Weller (2020) spends chapter eleven discussing the importance of OER and its significance in ed-tech. As part of the open education movement, I believe that OER is extremely relevant as it attempts to remove the barriers to content sharing, which increases accessibility. Creating licences through mediums like Creative Commons allows content to be shared while maintaining rights to the creator and allowing resources to be adapted and changed, increasing the potential for creating new and relevant content (Weller, 2020). OER’s relevance today is in promoting accessibility and removing technology barriers, allowing access to as many people as possible. As Catherine Cronin states in her discussion about Weller’s book, OER is not just about open resources but about promoting and allowing room for diverse opinions and voices from marginalized groups (Cronin in Pasquini, 2021a). This ‘openness’ is reflected in our society today in many ways, from the Truth and Reconciliation act in Canada to the Black Lives Matter movement; OER and open educational practice (OEP) gives room for all voices. 

As well as being relevant, Weller’s book also provides some insights into potential conflicts. One such aspect is his chapter regarding Twitter and social media. Weller (2020) highlights the benefits and potential of social media, saying it “…provides ed tech with… a set of tools and possibilities…” (p.114). He mentions that using social media comes with risks, but this chapter’s overall tone is one of optimism and possibility (Weller, 2020). 

This file is licensed under the Creative Commons Attribution-Share Alike 4.0 International license. Author: Today Testing https://todaytesting.com/free-social-media-marketing-free-images

In my workplace as a K-12 teacher, social media platforms have essentially been established as hindrances to education. They have not even been truly considered because of the considerable risks associated with them (bullying, data management, privacy, etc.). In the audio podcast between chapters, Laura Pasquini and her guests, Chrissi Nerantzi and Sue Beckingham, discuss some of the dangers of social media. Nerantzi mentions that social media sites are exclusive and favour the voices of privilege: older white males (Nerantzi in Pasquini, 2021b). Pasquini (2021b) also touches on the larger, money-making corporations that fund and back many social media sites, which raises questions about data management, privacy, and purpose. These issues, as well as others, create a well-founded wariness in the K-12 educational system.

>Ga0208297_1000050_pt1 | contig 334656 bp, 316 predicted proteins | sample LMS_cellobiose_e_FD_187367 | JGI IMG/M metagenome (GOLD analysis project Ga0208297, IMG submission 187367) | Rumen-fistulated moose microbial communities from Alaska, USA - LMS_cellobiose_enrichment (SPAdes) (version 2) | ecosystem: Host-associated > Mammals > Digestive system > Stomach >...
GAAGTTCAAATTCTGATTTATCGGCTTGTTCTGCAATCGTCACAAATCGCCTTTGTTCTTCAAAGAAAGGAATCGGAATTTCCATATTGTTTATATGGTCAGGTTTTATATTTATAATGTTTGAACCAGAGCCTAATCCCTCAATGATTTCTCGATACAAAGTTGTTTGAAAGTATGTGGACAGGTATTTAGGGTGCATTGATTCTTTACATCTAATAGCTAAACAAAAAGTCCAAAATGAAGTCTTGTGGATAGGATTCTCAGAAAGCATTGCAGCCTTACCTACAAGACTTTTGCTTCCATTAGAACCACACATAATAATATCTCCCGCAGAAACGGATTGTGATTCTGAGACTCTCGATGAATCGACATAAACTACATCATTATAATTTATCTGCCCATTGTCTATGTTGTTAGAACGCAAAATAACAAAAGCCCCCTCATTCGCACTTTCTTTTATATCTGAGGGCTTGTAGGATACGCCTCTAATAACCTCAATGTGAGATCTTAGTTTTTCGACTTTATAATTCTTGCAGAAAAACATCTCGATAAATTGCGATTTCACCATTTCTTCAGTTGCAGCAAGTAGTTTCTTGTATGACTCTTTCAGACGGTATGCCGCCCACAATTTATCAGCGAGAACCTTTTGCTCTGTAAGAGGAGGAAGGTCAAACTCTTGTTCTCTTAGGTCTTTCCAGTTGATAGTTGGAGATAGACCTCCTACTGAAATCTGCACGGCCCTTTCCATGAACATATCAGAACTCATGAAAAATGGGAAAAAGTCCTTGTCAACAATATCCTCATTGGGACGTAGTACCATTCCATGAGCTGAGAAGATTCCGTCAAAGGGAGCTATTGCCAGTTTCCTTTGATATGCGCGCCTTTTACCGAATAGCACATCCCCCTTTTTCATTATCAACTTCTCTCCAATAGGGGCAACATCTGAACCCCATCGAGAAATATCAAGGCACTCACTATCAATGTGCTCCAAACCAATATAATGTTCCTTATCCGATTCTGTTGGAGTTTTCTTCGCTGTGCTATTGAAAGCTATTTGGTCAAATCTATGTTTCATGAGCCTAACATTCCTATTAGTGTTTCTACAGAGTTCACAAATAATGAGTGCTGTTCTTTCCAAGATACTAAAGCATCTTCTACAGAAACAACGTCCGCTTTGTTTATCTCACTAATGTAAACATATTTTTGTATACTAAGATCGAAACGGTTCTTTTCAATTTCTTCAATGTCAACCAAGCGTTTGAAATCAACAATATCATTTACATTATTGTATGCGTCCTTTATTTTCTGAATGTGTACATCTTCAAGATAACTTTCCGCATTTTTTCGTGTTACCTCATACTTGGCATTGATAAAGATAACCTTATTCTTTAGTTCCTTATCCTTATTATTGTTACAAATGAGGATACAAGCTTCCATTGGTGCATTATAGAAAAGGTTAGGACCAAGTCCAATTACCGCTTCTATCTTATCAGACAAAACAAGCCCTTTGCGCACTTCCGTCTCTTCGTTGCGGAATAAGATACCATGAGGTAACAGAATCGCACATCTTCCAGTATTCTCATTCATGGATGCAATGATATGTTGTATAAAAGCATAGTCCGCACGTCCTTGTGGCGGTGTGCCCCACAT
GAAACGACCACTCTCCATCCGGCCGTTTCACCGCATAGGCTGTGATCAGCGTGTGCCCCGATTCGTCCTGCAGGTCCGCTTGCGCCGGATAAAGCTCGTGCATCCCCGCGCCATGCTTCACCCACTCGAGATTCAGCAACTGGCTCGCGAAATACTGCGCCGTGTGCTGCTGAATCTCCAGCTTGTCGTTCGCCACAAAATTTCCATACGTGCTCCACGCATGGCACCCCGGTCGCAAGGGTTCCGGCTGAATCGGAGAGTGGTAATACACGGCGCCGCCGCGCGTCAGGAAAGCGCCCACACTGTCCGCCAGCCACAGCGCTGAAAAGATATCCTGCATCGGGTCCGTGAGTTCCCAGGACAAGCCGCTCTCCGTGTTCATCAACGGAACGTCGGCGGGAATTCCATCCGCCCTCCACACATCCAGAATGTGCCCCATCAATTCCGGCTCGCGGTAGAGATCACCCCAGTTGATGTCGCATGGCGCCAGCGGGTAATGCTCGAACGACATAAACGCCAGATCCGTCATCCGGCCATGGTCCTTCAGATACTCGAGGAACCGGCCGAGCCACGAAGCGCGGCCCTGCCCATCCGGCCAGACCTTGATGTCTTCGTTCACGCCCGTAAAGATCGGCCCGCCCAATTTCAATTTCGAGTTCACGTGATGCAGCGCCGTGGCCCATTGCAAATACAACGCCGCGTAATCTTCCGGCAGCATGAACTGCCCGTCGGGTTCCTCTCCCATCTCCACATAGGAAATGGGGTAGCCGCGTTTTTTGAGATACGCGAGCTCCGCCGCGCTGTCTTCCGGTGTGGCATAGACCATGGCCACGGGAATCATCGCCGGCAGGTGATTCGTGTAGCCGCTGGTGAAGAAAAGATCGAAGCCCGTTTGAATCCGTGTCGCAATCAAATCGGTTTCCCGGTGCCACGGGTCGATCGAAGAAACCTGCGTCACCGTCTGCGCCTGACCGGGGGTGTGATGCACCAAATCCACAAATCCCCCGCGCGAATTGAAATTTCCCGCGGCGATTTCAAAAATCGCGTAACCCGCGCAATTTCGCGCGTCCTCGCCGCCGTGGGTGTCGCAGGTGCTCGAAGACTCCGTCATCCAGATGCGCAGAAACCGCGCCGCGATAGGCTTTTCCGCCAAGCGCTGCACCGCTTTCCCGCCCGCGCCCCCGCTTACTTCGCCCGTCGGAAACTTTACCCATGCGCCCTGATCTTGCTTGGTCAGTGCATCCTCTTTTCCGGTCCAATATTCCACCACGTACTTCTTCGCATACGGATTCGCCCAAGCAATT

Although I understand the risks of young adults using social media, Weller brings to light some benefits, such as collaborative learning and student engagement, that have potential in the K-12 system (Weller, 2020). It is also important to note that young adults are incredibly adept with social media, as it is being used consistently and constantly (AACAP, 2018). I cannot help but wonder if our education system considered some potential benefits and what the impact would be on our students’ learning. Do the benefits of social media outweigh the risks for the K-12 system? 


American Academy of Child and Adolescent Psychiatry (AACAP). (2018, March). Social media and teens. https://www.aacap.org/AACAP/Families_and_Youth/Facts_for_Families/FFF-Guide/Social-Media-and-Teens-100.aspx#:~:text=Seventy%20five%20percent%20report%20having,not%20including%20time%20for%20homework

Pasquini, L. (Host). (2021a, January 21). OER (No. 12) . In Between the chapters. Transistor. https://25years.opened.ca/2021/01/27/between-the-chapters-oer/

Pasquini, L. (Host). (2021b, February 25). Twitter and social media (No. 17) . In Between the chapters. Transistor. https://25years.opened.ca/2021/02/28/between-the-chapters-twitter-social-media/

Weller, M. (2020). 25 Years of Ed Tech. Athabasca University Press. https://doi.org/10.15215/aupress/9781771993050.01 

Initial thoughts on Weller’s “25 Years of Ed Tech”

For our new course, we are taking a look at the history of educational technology (ed tech), specifically the influence of the internet on higher education. Weller’s 25 Years of Ed Tech (2020)  has provided some insights into the beginnings of technology in education. 

One aspect I found particularly surprising was the relatively keen interest from higher education in the early years of the internet. As a university student myself (1999-2003 was my first degree), my institution was somewhat lagging regarding implementing technology and/or differing structure. Others too, have noted higher educational institutions slow movement to adapt and change (Lewington, 2019). So when Weller described Open Universities and their adoption of early internet technologies like Bulletin Board Systems (BBS) such as CoSy in the mid 1990s, it made me question my assumption that Universities lacked the initiative to embrace new technologies or ideas (Weller, 2020). That being said, in his introduction Weller (2020) is quite clear that he is being subjective and speaking mainly from his experiences in the UK, meaning that geography can play a huge role in institutional structures and willingness to change. This is a concept that I would like to explore further.